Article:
I heard my first peepers of the season early this morning here in Missouri. Spring is on its way!!! 🙂
The female bluebird laid four pale blue eggs this weekend! I was wondering, because she has been hanging out in the nest box for longer periods of time, and the male keeps bringing her raisins and peanuts from my feeders. I will let you know when I see the babies!
~ This entry was written in response to the 50 Words Challenge.
I was laying in bed a few weeks ago, trying to fall asleep as the wind drove the rain against the side of my house, when I suddenly heard something. A sound I had been waiting for weeks to hear. I sat up in bed listening, not sure that I actually heard it, when suddenly, I heard it again. The clear, high-pitched “PEEP!” coming from a male treefrog known as the Spring Peeper singing by my pond just outside my window. Despite the cold front that was moving in, I knew that winter had finally lost its grip. How did I know this? Because these little frogs are the harbingers of Spring!
Here in Missouri, and in much of the northern part of their range, Spring Peepers are the first frogs to emerge from hibernation, and they start singing during the first warm rains of the season. On warm nights (I’m not a fan of being cold), I like to go out and look for them! I’m sure my neighbors have wondered, on more than one occasion, what the heck I was doing as I hovered by my pond armed with my camera and a headlamp strapped to my forehead! These little guys are hard to spot though and I usually have to stand really still until one of them starts singing again and betrays his location. Even then, I’ve spent many nights hearing them but not being able to find them.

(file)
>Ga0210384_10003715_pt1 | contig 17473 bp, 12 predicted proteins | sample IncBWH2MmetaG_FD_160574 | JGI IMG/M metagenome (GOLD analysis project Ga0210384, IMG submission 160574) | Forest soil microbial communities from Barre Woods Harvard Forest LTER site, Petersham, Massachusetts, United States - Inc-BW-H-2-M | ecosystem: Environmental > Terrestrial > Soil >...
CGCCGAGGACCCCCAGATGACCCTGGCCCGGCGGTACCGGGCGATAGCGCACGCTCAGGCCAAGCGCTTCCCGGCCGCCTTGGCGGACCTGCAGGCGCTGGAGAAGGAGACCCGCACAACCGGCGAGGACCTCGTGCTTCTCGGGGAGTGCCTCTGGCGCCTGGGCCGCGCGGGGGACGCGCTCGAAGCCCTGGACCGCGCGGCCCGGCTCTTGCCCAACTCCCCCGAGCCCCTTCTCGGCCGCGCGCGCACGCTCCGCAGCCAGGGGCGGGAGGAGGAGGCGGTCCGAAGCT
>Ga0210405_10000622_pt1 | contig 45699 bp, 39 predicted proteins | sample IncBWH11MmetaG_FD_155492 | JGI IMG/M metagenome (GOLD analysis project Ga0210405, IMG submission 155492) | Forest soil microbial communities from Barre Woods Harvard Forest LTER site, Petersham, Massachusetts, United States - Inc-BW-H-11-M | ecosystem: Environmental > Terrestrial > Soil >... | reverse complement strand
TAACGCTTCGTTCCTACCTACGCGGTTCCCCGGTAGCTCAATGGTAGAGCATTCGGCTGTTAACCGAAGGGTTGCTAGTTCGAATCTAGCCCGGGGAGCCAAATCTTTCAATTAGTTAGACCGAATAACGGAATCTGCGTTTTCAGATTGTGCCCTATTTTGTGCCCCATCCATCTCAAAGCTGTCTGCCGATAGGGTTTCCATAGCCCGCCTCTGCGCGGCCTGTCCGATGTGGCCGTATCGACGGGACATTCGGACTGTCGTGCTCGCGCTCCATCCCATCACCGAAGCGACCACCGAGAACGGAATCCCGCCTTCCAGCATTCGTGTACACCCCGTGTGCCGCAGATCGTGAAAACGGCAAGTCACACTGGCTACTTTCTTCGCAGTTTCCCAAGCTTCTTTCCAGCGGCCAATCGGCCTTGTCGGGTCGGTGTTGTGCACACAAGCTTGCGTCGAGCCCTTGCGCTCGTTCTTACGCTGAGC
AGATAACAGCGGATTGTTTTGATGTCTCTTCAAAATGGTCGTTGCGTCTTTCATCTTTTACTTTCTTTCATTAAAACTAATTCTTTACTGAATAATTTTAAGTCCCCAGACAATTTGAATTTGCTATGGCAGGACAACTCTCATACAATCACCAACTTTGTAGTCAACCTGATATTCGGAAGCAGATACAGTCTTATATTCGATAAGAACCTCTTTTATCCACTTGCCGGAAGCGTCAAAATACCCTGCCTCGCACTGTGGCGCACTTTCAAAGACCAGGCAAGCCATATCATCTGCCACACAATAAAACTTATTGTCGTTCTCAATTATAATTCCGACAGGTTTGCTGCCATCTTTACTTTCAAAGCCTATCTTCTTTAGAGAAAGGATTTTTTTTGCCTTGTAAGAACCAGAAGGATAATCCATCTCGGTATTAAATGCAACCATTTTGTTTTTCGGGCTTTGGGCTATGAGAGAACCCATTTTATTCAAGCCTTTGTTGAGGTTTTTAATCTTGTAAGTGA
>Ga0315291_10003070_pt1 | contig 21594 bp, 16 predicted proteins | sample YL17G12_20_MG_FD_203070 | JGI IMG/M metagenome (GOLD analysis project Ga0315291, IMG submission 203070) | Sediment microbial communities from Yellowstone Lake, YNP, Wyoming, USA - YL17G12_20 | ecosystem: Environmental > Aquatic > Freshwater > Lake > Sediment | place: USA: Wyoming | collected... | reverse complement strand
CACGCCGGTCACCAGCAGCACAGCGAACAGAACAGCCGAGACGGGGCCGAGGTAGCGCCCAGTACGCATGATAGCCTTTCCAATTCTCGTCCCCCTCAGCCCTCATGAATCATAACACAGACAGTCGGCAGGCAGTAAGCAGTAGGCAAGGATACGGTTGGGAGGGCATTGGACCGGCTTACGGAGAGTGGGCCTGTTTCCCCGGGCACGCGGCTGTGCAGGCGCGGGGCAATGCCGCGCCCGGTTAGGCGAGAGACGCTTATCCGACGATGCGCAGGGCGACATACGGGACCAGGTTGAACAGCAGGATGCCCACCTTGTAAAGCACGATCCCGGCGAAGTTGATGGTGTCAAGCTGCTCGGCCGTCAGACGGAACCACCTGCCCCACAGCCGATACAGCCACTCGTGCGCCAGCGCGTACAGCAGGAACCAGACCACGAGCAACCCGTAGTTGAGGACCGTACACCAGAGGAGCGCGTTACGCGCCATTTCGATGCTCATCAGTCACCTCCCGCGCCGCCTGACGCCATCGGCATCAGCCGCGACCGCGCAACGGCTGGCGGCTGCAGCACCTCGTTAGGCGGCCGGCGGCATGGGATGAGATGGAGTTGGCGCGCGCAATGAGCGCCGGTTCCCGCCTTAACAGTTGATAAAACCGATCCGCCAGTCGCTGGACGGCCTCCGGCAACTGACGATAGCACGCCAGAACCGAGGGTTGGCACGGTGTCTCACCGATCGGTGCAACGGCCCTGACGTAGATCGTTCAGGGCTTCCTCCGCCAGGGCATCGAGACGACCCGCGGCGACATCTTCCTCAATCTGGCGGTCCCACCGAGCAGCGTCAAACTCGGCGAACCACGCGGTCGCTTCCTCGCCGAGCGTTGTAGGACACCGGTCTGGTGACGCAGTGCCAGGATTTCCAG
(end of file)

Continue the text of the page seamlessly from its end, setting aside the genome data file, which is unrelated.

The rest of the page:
Spring Peepers prefer shallow pools of water (or in my case, my 4×6-foot prefabricated pond) surrounded by lots of low-growing vegetation so they can hide from any predators. They are small frogs, only 3/4 – 1 1/4 inches, which may surprise you given the loud volume of their calls. As the nights get warmer, their calls get louder, to the point where they can often be deafening. They are different shades of brown, gray or olive and are identified by the dark cross on their back resembling an “X”. This coloring allows them to blend in easily with the dead plant debris leftover from the previous season, making them a challenge to find.
Whether I see them or not, I enjoy listening to these little amphibians. To me, they’re announcing that winter is finally over and warmer days are on the way!
What signs of Spring do you look for each year?